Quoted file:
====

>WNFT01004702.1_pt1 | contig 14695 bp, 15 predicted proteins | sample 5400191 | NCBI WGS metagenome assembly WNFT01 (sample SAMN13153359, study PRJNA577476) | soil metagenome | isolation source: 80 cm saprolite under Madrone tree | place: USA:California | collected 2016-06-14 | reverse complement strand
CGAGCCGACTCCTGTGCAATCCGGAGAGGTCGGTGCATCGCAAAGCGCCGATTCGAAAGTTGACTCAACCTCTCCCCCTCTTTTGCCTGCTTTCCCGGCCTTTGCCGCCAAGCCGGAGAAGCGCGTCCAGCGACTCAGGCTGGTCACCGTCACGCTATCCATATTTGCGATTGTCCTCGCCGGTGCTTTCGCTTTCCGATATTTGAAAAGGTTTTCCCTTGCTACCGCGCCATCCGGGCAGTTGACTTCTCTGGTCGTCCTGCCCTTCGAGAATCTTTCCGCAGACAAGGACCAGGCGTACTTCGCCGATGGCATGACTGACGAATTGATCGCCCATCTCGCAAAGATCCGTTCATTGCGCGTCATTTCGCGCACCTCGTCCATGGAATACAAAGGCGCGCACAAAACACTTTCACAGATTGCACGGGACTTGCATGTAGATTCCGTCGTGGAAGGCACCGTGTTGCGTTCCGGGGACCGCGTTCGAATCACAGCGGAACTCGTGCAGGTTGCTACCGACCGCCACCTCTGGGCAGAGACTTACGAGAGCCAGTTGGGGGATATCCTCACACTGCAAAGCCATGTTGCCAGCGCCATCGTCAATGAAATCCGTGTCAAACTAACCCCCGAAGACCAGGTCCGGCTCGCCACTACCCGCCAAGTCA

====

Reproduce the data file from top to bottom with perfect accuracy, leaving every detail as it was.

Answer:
>WNFT01004702.1_pt1 | contig 14695 bp, 15 predicted proteins | sample 5400191 | NCBI WGS metagenome assembly WNFT01 (sample SAMN13153359, study PRJNA577476) | soil metagenome | isolation source: 80 cm saprolite under Madrone tree | place: USA:California | collected 2016-06-14 | reverse complement strand
CGAGCCGACTCCTGTGCAATCCGGAGAGGTCGGTGCATCGCAAAGCGCCGATTCGAAAGTTGACTCAACCTCTCCCCCTCTTTTGCCTGCTTTCCCGGCCTTTGCCGCCAAGCCGGAGAAGCGCGTCCAGCGACTCAGGCTGGTCACCGTCACGCTATCCATATTTGCGATTGTCCTCGCCGGTGCTTTCGCTTTCCGATATTTGAAAAGGTTTTCCCTTGCTACCGCGCCATCCGGGCAGTTGACTTCTCTGGTCGTCCTGCCCTTCGAGAATCTTTCCGCAGACAAGGACCAGGCGTACTTCGCCGATGGCATGACTGACGAATTGATCGCCCATCTCGCAAAGATCCGTTCATTGCGCGTCATTTCGCGCACCTCGTCCATGGAATACAAAGGCGCGCACAAAACACTTTCACAGATTGCACGGGACTTGCATGTAGATTCCGTCGTGGAAGGCACCGTGTTGCGTTCCGGGGACCGCGTTCGAATCACAGCGGAACTCGTGCAGGTTGCTACCGACCGCCACCTCTGGGCAGAGACTTACGAGAGCCAGTTGGGGGATATCCTCACACTGCAAAGCCATGTTGCCAGCGCCATCGTCAATGAAATCCGTGTCAAACTAACCCCCGAAGACCAGGTCCGGCTCGCCACTACCCGCCAAGTCA